Excellence is a choice. In order to achieve excellence, organizations must first intend to achieve it. Still, even the best intentions do not guarantee excellence. Organizations must insist that excellence occurs.  Organizations must take explicit action to ensure that excellence is the standard by which all stakeholder (e.g., customer, employee) experiences are measured.
How are stakeholder experiences measured? A useful way to assess the stakeholder’s experience is simple: ask them. Typically, this is accomplished via pen and paper or web-based surveys. Still, how can such experience measurement truly reflect an organization’s adamant insistence for excellence? Organizations should begin by insisting that TopBoxTM metrics be used. Simply stated, the term TopBox reflects the highest possible or most desirable response option to any survey item (See Table 1). In other words, TopBox reflects excellence. TopBox percentage refers to the number of survey participants responding with the highest possible or most organizationally beneficial option to an item as compared to the number of other responses given by all other participants. For example, using a six-point agreement scale, TopBox percentage refers to the number of sixes given as compared to all other responses (i.e., fives, fours, threes, twos and ones). If 45 out of 100 customers responded with a “6” to a particular survey item, the corresponding TopBox percentage would be 45%.
Table 1. TopBox
Why is the determination of TopBox percentage important? First, TopBox percentage reflects excellence. That is, if an organization is truly “in search of excellence” then an organization must decide to measure accordingly. Finishing first should be the measurement goal. The real-world examples that follow best exemplify the importance of using TopBox percentage in measurement.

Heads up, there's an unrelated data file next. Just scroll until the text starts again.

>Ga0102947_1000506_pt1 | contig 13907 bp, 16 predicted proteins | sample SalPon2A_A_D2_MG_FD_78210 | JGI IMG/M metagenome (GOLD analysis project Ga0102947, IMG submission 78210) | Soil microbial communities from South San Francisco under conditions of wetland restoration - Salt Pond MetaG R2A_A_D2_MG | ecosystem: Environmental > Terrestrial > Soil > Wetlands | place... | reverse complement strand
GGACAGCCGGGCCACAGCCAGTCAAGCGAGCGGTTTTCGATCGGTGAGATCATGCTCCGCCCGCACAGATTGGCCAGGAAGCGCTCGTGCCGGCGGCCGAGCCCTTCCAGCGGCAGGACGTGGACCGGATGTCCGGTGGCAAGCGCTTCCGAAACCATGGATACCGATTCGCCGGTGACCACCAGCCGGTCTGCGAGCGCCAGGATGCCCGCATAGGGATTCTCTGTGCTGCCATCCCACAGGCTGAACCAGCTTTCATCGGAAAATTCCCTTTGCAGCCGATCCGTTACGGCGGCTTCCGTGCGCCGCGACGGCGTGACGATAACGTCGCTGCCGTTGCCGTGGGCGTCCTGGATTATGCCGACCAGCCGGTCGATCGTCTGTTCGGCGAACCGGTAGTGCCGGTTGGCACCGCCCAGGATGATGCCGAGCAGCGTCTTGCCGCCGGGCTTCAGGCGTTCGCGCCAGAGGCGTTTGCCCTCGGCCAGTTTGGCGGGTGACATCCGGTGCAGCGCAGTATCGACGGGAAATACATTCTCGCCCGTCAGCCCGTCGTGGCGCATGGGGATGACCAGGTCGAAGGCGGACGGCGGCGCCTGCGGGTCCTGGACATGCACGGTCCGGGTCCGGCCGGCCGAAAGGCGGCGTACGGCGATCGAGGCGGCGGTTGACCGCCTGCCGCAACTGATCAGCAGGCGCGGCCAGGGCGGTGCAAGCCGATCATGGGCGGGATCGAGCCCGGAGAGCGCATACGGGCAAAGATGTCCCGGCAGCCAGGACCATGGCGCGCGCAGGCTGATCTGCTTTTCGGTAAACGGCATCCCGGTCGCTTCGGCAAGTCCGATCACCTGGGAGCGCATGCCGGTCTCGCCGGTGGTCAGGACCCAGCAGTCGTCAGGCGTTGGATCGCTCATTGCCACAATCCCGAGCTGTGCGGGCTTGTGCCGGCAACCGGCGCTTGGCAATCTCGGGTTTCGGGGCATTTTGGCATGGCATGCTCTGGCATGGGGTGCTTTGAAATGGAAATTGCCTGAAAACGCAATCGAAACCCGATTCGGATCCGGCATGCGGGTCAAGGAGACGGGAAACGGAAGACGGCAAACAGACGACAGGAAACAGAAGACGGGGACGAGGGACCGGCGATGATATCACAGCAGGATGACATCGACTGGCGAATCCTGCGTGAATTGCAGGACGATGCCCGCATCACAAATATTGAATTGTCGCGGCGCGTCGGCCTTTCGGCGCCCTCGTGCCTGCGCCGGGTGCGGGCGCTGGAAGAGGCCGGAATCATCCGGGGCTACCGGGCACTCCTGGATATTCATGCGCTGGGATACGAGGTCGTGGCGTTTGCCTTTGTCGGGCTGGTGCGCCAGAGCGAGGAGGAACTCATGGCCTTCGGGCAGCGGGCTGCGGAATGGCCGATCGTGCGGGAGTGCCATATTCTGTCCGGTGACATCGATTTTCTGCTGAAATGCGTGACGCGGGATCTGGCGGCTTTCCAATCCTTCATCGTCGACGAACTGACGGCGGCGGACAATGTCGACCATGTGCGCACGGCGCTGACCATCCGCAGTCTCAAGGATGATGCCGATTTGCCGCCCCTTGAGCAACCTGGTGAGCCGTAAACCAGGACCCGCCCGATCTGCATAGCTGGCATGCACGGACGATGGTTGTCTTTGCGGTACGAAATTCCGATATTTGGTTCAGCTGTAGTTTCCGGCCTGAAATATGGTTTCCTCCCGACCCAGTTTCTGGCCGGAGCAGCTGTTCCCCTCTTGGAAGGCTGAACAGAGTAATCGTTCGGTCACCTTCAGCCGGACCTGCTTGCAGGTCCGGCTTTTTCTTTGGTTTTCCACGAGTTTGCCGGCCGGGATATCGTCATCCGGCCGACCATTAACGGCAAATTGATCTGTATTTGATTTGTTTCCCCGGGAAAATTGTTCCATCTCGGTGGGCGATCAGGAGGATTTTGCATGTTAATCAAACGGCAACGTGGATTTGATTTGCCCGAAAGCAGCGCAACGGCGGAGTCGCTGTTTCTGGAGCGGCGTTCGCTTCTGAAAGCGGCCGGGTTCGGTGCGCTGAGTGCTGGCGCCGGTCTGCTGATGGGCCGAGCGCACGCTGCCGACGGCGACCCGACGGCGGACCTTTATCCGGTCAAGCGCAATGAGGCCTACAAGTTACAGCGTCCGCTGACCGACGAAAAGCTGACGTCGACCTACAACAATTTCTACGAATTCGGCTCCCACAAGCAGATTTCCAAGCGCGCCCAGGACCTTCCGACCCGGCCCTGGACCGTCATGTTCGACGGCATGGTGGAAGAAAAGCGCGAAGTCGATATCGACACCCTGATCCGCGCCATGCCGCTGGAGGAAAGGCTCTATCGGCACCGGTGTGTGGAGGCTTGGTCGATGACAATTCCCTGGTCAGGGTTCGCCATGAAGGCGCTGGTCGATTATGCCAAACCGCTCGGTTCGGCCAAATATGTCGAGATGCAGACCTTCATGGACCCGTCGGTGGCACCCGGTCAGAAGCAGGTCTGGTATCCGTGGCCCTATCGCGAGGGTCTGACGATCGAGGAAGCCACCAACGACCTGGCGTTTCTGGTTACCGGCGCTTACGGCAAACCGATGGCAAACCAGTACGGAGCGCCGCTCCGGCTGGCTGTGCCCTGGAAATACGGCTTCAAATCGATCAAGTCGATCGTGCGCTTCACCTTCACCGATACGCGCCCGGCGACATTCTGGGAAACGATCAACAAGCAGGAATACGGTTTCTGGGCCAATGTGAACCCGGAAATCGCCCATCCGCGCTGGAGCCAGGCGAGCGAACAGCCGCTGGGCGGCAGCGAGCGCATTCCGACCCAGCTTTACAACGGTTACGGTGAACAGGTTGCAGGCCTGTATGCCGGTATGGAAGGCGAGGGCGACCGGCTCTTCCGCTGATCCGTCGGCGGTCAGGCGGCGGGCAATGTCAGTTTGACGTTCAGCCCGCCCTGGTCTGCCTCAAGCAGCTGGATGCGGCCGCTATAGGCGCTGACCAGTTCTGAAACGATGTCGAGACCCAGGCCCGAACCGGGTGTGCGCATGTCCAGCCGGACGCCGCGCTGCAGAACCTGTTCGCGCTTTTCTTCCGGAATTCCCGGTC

Seminal research conducted by Xerox Corporation discovered that “satisfied” customers were no guarantee of success. In fact, merely “satisfied” customers were found to be six times less likely to buy again from the company as compared to “completely satisfied” customers (the highest response option possible). Others have suggested that “completely satisfied” customers are 42 percent more likely to be loyal customers as compared to “satisfied” customers.  Loyal customers have been estimated to account for 80% of most organizations’ business. In fact, a typical company can increase revenues up to 85% by retaining its most loyal customers. 
The eye-catching results above are certainly not unusual. In fact, these types of findings are the norm when it comes to utilizing a TopBox measurement approach. Focusing on the achievement of TopBox results signifies both an organization’s intent and insistence upon excellence. A TopBox focus declares that second place is NOT acceptable. Achieving excellence is indeed a choice. The choice is all yours.
1 DeCotiis, T. & Hyatt, D. (2003). Excellence is a choice: It starts with earning loyalty. Executive Excellence, July, pp 3-4.
2 Jones, T.O. & Sasser, Jr., E.W. (1995). Why satisfied customers defect. Harvard Business Review, November-December.
3 Millet, G. W. and Millet B. W. (2001). Creating and Delivering Totally Awesome Customer Experiences: The Art and Science of Customer Experience Mapping. Customer Experience Inc.
4 Reichheld, F. F. (2003). The one number you need. Harvard Business Review, December.